The independent London newspaper

Protest vigil after six hospital workers at UCLH die from coronavirus

Fresh calls for protective equipment

30 April, 2020 — By Tom Foot

A RECEPTIONIST, two porters, a security guard, a member of catering staff and a switchboard operator at University College Hospital have all died from coronavirus.

The six staff, all of who have died in the past fortnight, were remembered by colleagues in a vigil outside the hospital on International Workers’ Memorial Day.  The one-minute silence across the country had been part of a nationwide gesture of gratitude for the efforts of NHS workers to hold back Covid-19, but also acted as a protest amid familiar concerns that high-quality protective equipment had still not reached all hospital workers. With the numbers of people dying, it is not clear how coroners’ inquests – hearings that aim to establish the facts behind what led to each death – will be organised.

The vigil came as insiders told the New Journal they did not want hospital managers to fall in line with Public Health England’s claims about protective equipment. While the workforce is united in the fight against the virus, there are concerns among colleagues that all of those who have died are from BAME (Black, Asian and Minority Ethnic) communities and that supplies of PPE (personal protective equipment) could not be stretched to cover all non-clinical staff in the hospital.

Speaking on Tuesday outside the hospital, UCLH nurse Janet Maiden, a rep for the Unison union, said: “We have asked for PPE. This is aimed at the government, not at our NHS trust. We think that every health worker should have PPE, and no health worker should be able to come to work thinking they are going to die. We remember the dead, and fight for the living.”

She added: “April 28 is International Workers’ Memorial Day, and as such the unions wanted to commemorate people who had died in the hospital.”

The vigil followed a minute’s silence inside the hospital. Chief executive Marcel Levi has spoken to staff as has chairwoman Baroness Julia Neuberger.  Names of the dead workers had been sent out to staff through the hospital’s internal communication system and were later posted on placards at the vigil outside. An online fundraising page has been set up for receptionist Lola Aladejana, described as a “wife, mother, friend, sister, colleague”. It says she “loved helping people, love her family, and more importantly, she loved God”.

Another staff member listed is switchboard operator Felicity Siyachitema who, according to a family statement in the Zimbabwean Herald newspaper, “was a helpful person, a hard worker, a mother and a dedicated nurse”. One of the porters who died had been at the hospital for more than 20 years.

The New Journal understands four staff were employed by Interserve, a company providing outsourced cleaning, security and porters for UCLH. UCLH, the Whittington, Royal Free and Camden and Islington NHS Foundation Trusts have throughout the coronavirus crisis stuck to a common line that supplies of PPE are adequate and in line with protocols and guidance.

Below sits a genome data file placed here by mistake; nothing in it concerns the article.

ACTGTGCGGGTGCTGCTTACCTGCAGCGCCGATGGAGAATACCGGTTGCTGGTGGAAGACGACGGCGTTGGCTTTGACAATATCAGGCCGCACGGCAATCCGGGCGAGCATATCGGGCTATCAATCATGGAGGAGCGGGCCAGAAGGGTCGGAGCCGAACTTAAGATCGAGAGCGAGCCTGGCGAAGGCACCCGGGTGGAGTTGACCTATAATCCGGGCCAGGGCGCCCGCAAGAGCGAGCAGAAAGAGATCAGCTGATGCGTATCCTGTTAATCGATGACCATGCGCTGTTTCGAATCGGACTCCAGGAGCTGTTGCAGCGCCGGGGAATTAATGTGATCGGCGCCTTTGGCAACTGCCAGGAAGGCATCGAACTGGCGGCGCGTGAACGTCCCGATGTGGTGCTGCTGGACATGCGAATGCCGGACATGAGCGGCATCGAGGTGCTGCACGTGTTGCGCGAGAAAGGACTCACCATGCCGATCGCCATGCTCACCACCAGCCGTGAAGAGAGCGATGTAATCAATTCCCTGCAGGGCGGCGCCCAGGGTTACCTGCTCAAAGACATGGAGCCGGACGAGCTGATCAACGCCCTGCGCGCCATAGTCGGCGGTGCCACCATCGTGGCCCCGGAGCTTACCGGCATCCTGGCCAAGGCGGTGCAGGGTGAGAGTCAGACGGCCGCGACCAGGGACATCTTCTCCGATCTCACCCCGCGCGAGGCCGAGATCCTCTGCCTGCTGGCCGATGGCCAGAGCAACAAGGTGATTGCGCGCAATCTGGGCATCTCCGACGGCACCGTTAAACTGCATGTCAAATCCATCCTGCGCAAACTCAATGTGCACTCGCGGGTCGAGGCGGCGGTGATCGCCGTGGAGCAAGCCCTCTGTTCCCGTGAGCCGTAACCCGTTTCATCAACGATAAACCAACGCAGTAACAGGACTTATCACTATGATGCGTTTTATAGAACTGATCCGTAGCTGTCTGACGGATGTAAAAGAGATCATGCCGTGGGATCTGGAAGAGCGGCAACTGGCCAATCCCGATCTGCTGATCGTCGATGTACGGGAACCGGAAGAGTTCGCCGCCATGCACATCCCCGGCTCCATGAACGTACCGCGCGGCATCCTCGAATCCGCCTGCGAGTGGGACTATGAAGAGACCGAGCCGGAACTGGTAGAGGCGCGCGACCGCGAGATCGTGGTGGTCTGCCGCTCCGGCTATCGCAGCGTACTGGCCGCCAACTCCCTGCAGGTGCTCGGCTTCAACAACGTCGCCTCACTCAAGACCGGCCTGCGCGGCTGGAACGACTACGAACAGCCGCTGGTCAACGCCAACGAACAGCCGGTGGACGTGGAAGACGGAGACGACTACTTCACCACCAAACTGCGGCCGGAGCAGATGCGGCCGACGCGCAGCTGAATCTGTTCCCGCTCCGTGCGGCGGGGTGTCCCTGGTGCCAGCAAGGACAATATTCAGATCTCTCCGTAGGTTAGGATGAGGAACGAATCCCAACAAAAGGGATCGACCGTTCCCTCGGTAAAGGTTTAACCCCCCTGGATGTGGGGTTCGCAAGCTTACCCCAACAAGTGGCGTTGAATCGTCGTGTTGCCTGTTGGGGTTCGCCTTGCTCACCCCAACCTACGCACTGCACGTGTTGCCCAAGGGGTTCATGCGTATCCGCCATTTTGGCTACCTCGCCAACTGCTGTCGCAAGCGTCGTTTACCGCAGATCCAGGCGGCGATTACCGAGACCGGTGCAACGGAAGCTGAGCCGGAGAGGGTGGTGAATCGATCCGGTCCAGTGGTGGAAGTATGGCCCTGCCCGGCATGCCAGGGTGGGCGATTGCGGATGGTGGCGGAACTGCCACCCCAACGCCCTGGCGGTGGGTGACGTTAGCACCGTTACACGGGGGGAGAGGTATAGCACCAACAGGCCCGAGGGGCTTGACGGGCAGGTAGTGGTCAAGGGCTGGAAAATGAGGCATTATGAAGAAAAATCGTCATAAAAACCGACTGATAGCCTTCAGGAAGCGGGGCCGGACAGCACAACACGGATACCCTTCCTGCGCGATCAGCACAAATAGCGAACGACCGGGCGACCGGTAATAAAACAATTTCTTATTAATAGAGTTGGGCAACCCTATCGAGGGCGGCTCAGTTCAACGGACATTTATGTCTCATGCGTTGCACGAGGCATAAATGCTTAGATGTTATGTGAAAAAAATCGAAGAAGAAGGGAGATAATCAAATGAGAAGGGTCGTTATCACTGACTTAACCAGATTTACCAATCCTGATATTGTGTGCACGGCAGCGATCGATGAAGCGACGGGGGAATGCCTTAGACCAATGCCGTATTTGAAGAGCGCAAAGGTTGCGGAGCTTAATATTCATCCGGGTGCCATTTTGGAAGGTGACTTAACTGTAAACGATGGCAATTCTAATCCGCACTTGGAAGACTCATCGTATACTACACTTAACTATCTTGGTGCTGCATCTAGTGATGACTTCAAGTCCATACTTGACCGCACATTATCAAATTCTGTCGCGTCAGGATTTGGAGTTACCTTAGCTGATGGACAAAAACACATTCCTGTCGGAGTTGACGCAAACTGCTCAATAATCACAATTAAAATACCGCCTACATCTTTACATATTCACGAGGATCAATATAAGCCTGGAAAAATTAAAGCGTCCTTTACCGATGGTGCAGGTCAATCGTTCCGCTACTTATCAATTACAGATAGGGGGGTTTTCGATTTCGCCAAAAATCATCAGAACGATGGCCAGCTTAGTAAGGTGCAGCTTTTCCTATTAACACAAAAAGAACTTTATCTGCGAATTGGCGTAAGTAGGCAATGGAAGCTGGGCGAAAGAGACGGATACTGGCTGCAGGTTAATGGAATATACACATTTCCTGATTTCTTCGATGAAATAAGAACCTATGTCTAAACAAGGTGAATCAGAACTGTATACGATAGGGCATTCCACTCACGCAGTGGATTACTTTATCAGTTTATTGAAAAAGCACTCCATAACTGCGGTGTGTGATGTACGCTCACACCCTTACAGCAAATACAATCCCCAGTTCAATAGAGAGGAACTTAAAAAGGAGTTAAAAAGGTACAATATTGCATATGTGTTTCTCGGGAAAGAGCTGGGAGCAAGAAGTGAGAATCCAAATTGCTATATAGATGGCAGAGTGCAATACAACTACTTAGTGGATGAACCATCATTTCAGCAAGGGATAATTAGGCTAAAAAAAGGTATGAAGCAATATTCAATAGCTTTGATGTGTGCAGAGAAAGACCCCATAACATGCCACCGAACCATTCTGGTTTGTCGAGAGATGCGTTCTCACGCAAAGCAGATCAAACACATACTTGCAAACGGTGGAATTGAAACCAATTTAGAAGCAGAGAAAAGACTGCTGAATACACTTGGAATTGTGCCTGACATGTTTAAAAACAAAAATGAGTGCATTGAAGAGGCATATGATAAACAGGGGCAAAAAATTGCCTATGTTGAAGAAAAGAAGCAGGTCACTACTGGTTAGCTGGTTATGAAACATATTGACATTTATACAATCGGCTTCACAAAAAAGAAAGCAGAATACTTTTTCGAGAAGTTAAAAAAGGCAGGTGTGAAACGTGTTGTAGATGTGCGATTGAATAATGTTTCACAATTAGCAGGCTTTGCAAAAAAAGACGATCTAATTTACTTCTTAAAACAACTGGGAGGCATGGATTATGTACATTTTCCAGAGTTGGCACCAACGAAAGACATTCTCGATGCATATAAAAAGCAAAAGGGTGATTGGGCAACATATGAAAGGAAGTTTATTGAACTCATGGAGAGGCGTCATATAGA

But one source at the hospital said there are concerns that public statements were too reassuring, adding: “It’s true we are following all the guidance, but are the guidance and protocols enough to protect everyone? There is thinking that the level of PPE in intensive care units should be spread out to other areas. “Everyone should have full-on FFP3.”

FFP3 masks offer the highest level of protection from infection.

Last week, an NHS mental health worker warned that outreach staff were not getting proper kit compared to those working on inpatient wards after Andy Costa, a long-serving worker at Highgate Mental Hospital, died from the coronavirus.

The New Journal reported in March how some porters at the Royal Free Hospital in Hampstead had refused extra shifts because of fears over their safety.

At the Whittington, long-serving porter Nick Joseph – known as “The General” – died from coronavirus earlier this month. Flowers were laid and a minute’s silence was held there on Tuesday, as unions and staff remembered the frontline workers who have died during the pandemic. Unions come together every year for International Workers’ Memorial Day to remember those who have died.

A socially distanced group of trade unionists, including the National Education Union (NEU), Unite, Unison and the RMT, gathered outside the Whittington at 11am while hospital staff stood together inside.

They said they were also dedicating the silence to bus drivers such as Emeka Nyack-Ihenacho, who lived in Dartmouth Park, and worked out of the Holloway Bus Garage until his death from Covid-19. Siobhan Harrington, Whittington Health NHS Trust chief executive, said: “It is heartbreaking when any member of the NHS loses their life.”

In a statement, Interserve said: “We are deeply saddened by the deaths of our colleagues. “Our thoughts are with the families and friends of those who have passed away during this challenging time.”

A spokesperson for UCLH, said: “Lola Aladejana was an agency worker who had been at University College Hospital for four years, most recently working as a receptionist on the main desk at the hospital. Felicity Sarah Siyachitema worked as a switchboard operator and had been employed at UCLH since 2017. We are deeply saddened by their loss. They were much-loved and respected team members and our thoughts are with their family, friends and loved ones. “I would also like to emphasise that UCLH has all the PPE kit it needs to ensure that staff are suitably protected in their jobs.”

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